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Regional ITU Consultation on Conformance Assessment and Interoperability for the Africa Region
Nairobi, Kenya 30 July 2010
Distinguished delegates
Ladies and gentlemen
Colleagues and friends

Habarry, bon jour, good morning… and welcome to this Regional ITU Consultation on Conformity Assessment and Interoperability for the Africa Region.

I wish to express my deep gratitude to the Director General of the Kenyan Communications Commission, Mr. Charles Njoroge and the Honourable Minister Samuel Poghisio, the Minister for Information and Communications for hosting this and the other ITU events this week.

Driven by the concerns of developing countries ITU has been very active in developing a programme of activities that will create a more interoperable ICT environment and ease the transition towards new technologies.

Key element in a standards developer’s portfolio are: testing specifications; conformance testing to determine compliant products; and interoperability testing amongst various manufacturers’ products implementing the standard(s).

ITU’s Telecommunication Standardization Sector (ITU-T), which is the pre-eminent global telecommunication standards body dealing specifically with global interoperability, has recently begun to implement these three elements to contribute to networks and services interconnection and to develop a range of standards that provide for conformity testing and interoperability.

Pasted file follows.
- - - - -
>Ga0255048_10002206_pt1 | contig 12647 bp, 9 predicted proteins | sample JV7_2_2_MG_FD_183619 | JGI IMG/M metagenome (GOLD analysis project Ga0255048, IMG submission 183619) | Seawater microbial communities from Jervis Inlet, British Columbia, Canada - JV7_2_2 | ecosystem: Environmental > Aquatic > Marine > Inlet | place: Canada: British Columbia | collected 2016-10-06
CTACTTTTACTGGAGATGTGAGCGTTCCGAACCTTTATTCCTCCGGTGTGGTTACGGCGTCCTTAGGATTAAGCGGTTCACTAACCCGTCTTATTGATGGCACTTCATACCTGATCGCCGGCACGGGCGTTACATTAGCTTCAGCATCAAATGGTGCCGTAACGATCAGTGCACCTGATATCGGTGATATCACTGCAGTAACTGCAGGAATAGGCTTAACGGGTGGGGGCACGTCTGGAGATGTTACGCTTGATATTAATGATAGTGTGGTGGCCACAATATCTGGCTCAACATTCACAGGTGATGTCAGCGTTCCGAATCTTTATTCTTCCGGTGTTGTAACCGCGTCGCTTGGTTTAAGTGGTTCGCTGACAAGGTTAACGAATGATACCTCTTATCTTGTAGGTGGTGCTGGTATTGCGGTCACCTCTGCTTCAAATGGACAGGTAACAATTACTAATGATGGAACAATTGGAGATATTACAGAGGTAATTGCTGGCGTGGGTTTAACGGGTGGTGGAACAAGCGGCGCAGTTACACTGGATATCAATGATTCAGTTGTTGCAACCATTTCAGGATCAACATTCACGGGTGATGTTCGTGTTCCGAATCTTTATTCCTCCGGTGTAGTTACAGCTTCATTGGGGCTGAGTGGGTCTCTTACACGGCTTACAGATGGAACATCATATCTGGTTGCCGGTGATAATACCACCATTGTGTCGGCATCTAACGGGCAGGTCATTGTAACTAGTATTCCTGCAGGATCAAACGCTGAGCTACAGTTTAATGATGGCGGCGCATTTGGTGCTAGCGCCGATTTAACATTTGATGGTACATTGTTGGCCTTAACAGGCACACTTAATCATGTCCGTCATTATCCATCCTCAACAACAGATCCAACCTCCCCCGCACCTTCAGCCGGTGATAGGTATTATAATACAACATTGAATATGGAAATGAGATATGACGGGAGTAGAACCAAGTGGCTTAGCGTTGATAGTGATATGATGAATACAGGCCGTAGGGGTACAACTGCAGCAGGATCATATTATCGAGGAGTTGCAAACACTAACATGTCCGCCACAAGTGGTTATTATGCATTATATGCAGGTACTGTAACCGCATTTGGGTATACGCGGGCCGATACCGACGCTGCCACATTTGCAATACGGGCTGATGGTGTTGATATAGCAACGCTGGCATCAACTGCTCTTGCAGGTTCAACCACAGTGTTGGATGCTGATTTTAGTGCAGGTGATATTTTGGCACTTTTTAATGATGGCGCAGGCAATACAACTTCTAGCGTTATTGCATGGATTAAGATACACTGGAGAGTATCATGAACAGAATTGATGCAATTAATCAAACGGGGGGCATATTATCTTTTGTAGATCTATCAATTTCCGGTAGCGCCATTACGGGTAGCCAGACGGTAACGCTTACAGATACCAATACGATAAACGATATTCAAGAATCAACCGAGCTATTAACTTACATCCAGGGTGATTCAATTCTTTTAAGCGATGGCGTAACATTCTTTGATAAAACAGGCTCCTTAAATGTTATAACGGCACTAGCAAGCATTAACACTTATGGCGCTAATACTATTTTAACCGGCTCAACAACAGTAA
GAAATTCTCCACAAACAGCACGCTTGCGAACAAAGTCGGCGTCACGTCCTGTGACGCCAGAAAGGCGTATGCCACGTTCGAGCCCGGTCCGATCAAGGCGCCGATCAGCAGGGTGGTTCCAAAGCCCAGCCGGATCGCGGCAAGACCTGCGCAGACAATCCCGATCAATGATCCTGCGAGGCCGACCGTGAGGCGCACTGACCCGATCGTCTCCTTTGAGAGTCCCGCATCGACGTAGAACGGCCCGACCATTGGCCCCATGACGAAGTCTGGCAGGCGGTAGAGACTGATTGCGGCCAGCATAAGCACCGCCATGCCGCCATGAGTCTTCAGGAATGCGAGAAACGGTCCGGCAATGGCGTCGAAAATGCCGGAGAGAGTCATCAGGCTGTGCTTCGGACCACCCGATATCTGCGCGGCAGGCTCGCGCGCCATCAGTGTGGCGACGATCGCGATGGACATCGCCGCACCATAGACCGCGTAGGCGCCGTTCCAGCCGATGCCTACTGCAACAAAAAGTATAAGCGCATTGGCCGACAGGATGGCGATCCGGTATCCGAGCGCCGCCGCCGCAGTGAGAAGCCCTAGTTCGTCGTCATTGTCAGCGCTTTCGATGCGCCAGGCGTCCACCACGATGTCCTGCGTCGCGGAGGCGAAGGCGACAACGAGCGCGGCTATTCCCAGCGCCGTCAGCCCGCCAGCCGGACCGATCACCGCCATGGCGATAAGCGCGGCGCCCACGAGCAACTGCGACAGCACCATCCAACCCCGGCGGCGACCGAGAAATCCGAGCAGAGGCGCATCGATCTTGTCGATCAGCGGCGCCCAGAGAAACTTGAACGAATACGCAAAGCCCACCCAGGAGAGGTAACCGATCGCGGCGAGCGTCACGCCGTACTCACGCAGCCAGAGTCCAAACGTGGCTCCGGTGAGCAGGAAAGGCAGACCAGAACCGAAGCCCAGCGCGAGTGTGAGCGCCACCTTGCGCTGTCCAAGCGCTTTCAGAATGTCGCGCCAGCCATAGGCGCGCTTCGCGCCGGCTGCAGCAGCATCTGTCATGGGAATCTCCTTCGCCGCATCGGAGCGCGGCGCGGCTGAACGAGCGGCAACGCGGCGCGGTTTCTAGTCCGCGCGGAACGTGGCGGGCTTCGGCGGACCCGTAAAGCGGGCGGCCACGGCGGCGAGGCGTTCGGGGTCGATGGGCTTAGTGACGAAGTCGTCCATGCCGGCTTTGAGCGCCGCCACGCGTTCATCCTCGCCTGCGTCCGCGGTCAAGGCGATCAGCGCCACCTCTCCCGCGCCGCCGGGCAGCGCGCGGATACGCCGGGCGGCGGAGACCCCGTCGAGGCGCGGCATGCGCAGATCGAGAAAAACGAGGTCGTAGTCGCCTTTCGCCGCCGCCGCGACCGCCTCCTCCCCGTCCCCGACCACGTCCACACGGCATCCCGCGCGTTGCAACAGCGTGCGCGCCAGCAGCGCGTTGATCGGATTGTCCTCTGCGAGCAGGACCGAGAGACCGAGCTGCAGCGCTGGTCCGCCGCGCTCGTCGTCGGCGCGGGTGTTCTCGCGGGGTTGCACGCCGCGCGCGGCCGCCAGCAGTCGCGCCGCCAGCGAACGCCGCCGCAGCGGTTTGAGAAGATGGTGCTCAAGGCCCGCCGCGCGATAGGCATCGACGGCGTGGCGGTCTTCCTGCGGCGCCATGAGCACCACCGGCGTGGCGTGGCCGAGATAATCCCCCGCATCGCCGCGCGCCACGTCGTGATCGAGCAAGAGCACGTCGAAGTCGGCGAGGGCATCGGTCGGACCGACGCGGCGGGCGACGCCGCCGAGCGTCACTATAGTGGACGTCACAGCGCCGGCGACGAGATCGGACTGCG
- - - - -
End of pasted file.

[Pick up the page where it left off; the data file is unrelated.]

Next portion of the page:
This was prompted by a plea for help (mainly) from developing countries, expressed in WTSA Resolution 76 in Johannesburg 2008, to redress the lack of conformity and interoperability nationally and internationally.

Successful implementation of this programme is therefore a crucially important step towards ensuring global ICT interoperability.

Defining more interfaces where interoperability can be tested increases competition and reduces the chances of being locked in to a single product.

As we will hear today we have put in place a pilot version of a conformity database which will record information provided by companies on conformity of their products to ITU-T Recommendations.

The demand for a conformity database was simple: people want a database on the ITU website where they can see what products have been successfully tested to ITU-T Recommendations similarly to those already provided by a number of Standards Development Organisations.

To ensure the credibility of the database, tests will be carried out in an accredited laboratory: first, second or third party; or be accepted by an accredited certification body. Companies will voluntarily input the data directly into the database by submitting the relevant Supplier’s Declaration of Conformity available on-line.

Just last week in Geneva ITU held our first Interop event… on IPTV.

Several IPTV manufacturers participated in conformity assessment and interoperability testing to ITU IPTV standards to make sure all their devices work seamlessly with one another.